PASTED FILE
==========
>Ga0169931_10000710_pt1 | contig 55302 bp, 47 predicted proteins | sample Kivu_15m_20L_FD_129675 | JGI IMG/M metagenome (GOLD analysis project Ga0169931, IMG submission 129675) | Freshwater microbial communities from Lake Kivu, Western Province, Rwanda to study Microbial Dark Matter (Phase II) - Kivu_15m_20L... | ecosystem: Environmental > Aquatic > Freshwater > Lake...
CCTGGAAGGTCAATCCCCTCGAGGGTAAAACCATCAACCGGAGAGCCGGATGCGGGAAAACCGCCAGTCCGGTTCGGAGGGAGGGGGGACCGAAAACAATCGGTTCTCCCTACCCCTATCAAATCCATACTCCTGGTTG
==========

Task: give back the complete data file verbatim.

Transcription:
>Ga0169931_10000710_pt1 | contig 55302 bp, 47 predicted proteins | sample Kivu_15m_20L_FD_129675 | JGI IMG/M metagenome (GOLD analysis project Ga0169931, IMG submission 129675) | Freshwater microbial communities from Lake Kivu, Western Province, Rwanda to study Microbial Dark Matter (Phase II) - Kivu_15m_20L... | ecosystem: Environmental > Aquatic > Freshwater > Lake...
CCTGGAAGGTCAATCCCCTCGAGGGTAAAACCATCAACCGGAGAGCCGGATGCGGGAAAACCGCCAGTCCGGTTCGGAGGGAGGGGGGACCGAAAACAATCGGTTCTCCCTACCCCTATCAAATCCATACTCCTGGTTG